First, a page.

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Civil rights activist Ronald W. Walters remembered as 'understated, but an overachiever'

Mourners gather at Howard University to pay tribute to a pioneering 'philosopher-king.'

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By Ruben Castaneda
Washington Post Staff Writer
Monday, September 20, 2010

Nearly two years before the famous sit-ins to protest segregation at lunch counters in Greensboro, N.C., Ronald W. Walters and a cousin organized sit-in protests of a drugstore lunch counter in his home town of Wichita.

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Many people don't know about the 1958 Wichita protests, which ended when the store owner agreed to serve black diners. But to the lions of the civil rights movement who gathered Sunday in Cramton Auditorium at Howard University to honor Walters, his place in the pantheon of movement giants is secure.

"Two years before Greensboro," the Rev. Jesse Jackson said. "He was a philosopher-king. Fifty-two years of activism. He never stopped."

"He was the preeminent scholar-activist," the Rev. Al Sharpton said.

Jackson and Sharpton were among the more than 700 people who attended a memorial service for Walters, who died Sept. 10 of cancer at Suburban Hospital in Bethesda. He was 72.

Walters was one of the country's leading scholars of the politics of race, as well as a well-known civil rights activist, academic, political analyst and author.

The service was held at the university that Walters joined in the early 1970s as a member of the faculty. He became chairman of the political science department and was an astute observer of national and local politics.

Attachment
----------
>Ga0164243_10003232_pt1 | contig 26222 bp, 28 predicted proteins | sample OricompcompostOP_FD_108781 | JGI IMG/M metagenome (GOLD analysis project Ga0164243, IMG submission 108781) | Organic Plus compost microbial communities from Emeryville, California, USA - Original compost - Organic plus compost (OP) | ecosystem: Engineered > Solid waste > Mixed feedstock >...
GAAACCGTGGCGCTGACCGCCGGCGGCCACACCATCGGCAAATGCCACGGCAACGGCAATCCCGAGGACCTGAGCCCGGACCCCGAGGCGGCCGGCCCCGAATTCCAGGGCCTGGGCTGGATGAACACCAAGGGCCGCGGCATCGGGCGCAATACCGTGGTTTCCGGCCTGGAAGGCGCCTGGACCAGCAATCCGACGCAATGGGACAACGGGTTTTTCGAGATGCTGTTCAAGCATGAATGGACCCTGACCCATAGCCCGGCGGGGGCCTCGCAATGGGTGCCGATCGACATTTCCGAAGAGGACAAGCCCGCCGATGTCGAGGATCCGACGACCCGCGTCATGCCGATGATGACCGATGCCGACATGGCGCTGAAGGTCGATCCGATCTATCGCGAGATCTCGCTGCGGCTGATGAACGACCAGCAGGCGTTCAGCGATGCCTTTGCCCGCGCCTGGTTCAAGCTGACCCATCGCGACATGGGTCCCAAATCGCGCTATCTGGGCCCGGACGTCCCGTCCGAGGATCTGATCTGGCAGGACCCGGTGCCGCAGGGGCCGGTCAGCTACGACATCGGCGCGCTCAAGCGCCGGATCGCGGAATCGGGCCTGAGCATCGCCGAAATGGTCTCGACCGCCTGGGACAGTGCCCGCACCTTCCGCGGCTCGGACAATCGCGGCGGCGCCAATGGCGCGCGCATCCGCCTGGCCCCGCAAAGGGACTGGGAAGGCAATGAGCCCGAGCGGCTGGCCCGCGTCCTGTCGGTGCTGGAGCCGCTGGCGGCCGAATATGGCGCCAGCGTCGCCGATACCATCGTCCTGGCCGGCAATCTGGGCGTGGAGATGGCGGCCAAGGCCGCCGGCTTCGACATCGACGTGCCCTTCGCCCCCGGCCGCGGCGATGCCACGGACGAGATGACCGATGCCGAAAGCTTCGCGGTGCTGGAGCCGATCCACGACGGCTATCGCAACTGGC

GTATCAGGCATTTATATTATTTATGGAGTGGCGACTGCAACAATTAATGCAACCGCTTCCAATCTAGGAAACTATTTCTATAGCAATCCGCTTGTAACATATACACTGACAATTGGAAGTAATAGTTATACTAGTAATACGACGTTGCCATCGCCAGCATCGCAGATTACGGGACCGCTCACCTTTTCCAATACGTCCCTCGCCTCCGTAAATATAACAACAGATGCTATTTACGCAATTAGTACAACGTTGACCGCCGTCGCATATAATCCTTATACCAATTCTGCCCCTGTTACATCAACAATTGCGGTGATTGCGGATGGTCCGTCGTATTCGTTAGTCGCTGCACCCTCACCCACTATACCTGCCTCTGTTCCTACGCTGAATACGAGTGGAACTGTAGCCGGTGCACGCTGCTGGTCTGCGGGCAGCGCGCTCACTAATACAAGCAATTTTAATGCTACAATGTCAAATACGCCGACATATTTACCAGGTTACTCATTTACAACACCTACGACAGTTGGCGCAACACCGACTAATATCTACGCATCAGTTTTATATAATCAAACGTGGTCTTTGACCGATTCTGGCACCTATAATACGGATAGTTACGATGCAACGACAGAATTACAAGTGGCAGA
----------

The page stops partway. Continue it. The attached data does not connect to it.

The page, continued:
In 1996, Walters moved to the University of Maryland, where he directed the African American Leadership Institute. Throughout Walters's career in the Washington area, journalists often went to him for analyses and quoted him on political campaigns in the District and suburban Maryland. Walters was planning to return to Howard this fall.

Walters wrote or co-wrote eight books. His 2003 book, "White Nationalism, Black Interests: Conservative Public Policy and the Black Community," predicted the resurgence of a white conservative movement.

Sharpton said in an interview that Walters resisted any temptation to commercialize his expertise. Walters never appeared on political cable TV shows that sometimes devolve into shout-fests, Sharpton said.

"He kept it serious," Sharpton said. "He wrote for history. He was understated, but an overachiever. He won't be easily replaced."

Among the speakers at the memorial were Vernon Jordan, who served as a close adviser to President Bill Clinton, and Hazel O'Leary, energy secretary during the second Clinton administration and now president of Fisk University in Nashville, where Walters received his undergraduate degree.

Joyce A. Ladner, former interim president at Howard, told the crowd that Walters's wife, Patricia Turner Walters, typed and edited his work and became an integral part of her husband's literary accomplishments.

She was "not the woman behind him, but the woman beside him," Ladner said.

Some of Walters's ideas, which in the late 1970s and early 1980s seemed radical to some, have become part of mainstream political thinking. Walters championed universal health care and proposed a two-state solution to the Israeli-Palestinian issue decades before those ideas gained currency in mainstream political discussions.

Walters's funeral is scheduled for Monday at Shiloh Baptist Church, 1500 Ninth Street NW. The public viewing is at 10 a.m., and the service is to begin at 11, with Jackson delivering the eulogy.


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